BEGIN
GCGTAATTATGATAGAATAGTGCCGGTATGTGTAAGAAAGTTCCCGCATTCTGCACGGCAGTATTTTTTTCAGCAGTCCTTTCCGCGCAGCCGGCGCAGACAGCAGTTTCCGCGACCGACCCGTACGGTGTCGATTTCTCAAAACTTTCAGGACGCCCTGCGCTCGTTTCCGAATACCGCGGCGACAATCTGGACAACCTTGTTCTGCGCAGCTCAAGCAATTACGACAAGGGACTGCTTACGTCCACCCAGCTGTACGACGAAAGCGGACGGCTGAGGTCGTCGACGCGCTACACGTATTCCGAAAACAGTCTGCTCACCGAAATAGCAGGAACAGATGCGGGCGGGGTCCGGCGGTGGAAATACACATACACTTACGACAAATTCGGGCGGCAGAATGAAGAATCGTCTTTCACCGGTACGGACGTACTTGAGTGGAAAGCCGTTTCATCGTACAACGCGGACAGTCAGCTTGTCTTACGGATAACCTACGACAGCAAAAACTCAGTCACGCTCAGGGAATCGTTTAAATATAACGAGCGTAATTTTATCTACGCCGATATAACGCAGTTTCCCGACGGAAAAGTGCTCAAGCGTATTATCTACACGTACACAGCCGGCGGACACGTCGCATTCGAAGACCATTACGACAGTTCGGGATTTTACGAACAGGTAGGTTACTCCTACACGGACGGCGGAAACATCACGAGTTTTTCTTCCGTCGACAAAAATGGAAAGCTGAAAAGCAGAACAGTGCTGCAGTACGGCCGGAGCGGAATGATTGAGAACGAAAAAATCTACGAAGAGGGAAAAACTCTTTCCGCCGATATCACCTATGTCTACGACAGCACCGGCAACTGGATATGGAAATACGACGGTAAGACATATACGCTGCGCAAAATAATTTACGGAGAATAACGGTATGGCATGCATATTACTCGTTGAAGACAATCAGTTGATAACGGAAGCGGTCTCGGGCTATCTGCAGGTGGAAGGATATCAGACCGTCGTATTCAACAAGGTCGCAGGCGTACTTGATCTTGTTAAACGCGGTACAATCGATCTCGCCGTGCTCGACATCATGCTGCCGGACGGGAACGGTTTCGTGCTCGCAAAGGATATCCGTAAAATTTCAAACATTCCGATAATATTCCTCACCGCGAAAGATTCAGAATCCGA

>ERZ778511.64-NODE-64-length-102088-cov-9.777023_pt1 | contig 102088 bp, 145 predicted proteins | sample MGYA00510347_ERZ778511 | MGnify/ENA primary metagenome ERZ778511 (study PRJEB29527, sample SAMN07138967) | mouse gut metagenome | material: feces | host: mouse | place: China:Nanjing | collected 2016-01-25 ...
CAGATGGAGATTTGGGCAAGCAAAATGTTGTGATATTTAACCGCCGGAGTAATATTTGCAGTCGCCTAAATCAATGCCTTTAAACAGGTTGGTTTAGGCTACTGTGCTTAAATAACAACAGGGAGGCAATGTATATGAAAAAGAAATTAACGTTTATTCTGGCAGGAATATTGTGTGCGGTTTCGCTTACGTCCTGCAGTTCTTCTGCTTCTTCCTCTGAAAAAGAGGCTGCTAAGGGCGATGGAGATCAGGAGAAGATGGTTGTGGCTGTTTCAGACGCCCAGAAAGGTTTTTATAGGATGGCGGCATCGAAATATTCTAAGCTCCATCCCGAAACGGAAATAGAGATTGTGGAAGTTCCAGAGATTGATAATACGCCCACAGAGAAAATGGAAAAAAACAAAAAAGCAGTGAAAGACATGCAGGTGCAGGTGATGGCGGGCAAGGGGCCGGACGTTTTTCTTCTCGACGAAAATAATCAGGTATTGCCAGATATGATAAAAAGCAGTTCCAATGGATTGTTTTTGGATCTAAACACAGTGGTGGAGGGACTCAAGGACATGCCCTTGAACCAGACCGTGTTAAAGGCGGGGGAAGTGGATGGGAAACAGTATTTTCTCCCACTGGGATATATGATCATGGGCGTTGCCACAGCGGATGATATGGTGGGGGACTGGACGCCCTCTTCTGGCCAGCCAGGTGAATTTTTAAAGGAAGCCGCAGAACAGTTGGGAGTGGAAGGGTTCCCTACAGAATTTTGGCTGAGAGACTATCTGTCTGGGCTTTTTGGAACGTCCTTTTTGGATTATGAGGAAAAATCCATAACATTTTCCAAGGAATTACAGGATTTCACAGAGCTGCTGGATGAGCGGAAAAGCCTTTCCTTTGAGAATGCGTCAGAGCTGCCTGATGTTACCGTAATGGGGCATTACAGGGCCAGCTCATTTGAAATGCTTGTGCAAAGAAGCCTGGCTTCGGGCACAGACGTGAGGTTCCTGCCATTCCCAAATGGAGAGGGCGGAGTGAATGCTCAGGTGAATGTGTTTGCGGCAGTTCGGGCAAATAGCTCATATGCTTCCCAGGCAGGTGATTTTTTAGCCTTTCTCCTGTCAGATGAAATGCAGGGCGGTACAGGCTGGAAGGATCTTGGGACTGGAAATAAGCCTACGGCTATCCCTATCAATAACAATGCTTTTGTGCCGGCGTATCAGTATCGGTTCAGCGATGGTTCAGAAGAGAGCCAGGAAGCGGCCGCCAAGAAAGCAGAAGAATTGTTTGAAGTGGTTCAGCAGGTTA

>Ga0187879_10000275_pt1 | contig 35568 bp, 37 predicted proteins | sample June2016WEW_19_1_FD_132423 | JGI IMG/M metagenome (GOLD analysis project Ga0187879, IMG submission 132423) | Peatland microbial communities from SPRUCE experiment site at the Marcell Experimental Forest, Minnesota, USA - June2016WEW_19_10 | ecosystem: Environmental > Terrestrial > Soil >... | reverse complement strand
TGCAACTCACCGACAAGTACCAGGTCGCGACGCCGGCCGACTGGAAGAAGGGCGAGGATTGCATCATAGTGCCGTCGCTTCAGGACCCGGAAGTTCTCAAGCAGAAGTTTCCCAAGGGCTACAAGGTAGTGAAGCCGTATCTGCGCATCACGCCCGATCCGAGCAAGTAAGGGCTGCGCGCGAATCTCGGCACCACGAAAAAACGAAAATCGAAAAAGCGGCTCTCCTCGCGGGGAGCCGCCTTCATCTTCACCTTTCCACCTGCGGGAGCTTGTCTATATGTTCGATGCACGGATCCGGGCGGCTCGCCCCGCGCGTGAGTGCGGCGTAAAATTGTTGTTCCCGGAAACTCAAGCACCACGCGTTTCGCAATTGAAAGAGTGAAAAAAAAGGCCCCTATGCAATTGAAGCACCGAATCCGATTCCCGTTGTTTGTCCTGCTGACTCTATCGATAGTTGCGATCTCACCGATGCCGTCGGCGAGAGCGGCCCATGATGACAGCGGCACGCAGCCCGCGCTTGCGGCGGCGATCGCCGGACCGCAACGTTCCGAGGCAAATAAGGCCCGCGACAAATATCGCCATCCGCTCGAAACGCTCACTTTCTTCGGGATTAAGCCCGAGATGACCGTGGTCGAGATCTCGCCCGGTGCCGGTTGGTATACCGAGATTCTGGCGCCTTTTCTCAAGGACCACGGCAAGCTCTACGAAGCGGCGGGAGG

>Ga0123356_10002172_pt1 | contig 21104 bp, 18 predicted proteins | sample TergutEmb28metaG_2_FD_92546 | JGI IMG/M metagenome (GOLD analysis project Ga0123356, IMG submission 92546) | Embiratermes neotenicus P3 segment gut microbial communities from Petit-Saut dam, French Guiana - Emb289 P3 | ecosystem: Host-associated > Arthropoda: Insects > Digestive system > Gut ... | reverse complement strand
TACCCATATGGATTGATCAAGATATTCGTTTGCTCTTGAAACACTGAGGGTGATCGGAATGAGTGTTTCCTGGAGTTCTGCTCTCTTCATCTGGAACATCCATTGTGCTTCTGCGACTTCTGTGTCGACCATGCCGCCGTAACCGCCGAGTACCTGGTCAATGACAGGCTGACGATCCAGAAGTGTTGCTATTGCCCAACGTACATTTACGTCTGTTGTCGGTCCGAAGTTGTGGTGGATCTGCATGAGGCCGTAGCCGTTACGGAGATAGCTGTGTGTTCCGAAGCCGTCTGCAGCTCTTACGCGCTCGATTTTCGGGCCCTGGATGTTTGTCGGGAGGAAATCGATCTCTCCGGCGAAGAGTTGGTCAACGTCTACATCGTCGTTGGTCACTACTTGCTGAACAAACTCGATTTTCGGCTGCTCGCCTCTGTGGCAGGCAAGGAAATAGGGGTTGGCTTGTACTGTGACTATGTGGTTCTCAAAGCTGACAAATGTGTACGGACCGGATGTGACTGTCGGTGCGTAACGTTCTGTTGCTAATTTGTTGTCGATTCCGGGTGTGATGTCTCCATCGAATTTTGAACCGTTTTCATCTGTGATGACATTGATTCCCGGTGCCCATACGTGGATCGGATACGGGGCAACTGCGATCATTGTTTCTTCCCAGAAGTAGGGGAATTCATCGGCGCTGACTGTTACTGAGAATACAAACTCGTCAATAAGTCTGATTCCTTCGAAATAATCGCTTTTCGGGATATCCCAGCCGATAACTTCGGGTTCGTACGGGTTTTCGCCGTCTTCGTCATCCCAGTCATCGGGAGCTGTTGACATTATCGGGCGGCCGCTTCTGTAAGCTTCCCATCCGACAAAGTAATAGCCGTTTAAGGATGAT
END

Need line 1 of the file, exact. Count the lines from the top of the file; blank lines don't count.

GCGTAATTATGATAGAATAGTGCCGGTATGTGTAAGAAAGTTCCCGCATTCTGCACGGCAGTATTTTTTTCAGCAGTCCTTTCCGCGCAGCCGGCGCAGACAGCAGTTTCCGCGACCGACCCGTACGGTGTCGATTTCTCAAAACTTTCAGGACGCCCTGCGCTCGTTTCCGAATACCGCGGCGACAATCTGGACAACCTTGTTCTGCGCAGCTCAAGCAATTACGACAAGGGACTGCTTACGTCCACCCAGCTGTACGACGAAAGCGGACGGCTGAGGTCGTCGACGCGCTACACGTATTCCGAAAACAGTCTGCTCACCGAAATAGCAGGAACAGATGCGGGCGGGGTCCGGCGGTGGAAATACACATACACTTACGACAAATTCGGGCGGCAGAATGAAGAATCGTCTTTCACCGGTACGGACGTACTTGAGTGGAAAGCCGTTTCATCGTACAACGCGGACAGTCAGCTTGTCTTACGGATAACCTACGACAGCAAAAACTCAGTCACGCTCAGGGAATCGTTTAAATATAACGAGCGTAATTTTATCTACGCCGATATAACGCAGTTTCCCGACGGAAAAGTGCTCAAGCGTATTATCTACACGTACACAGCCGGCGGACACGTCGCATTCGAAGACCATTACGACAGTTCGGGATTTTACGAACAGGTAGGTTACTCCTACACGGACGGCGGAAACATCACGAGTTTTTCTTCCGTCGACAAAAATGGAAAGCTGAAAAGCAGAACAGTGCTGCAGTACGGCCGGAGCGGAATGATTGAGAACGAAAAAATCTACGAAGAGGGAAAAACTCTTTCCGCCGATATCACCTATGTCTACGACAGCACCGGCAACTGGATATGGAAATACGACGGTAAGACATATACGCTGCGCAAAATAATTTACGGAGAATAACGGTATGGCATGCATATTACTCGTTGAAGACAATCAGTTGATAACGGAAGCGGTCTCGGGCTATCTGCAGGTGGAAGGATATCAGACCGTCGTATTCAACAAGGTCGCAGGCGTACTTGATCTTGTTAAACGCGGTACAATCGATCTCGCCGTGCTCGACATCATGCTGCCGGACGGGAACGGTTTCGTGCTCGCAAAGGATATCCGTAAAATTTCAAACATTCCGATAATATTCCTCACCGCGAAAGATTCAGAATCCGA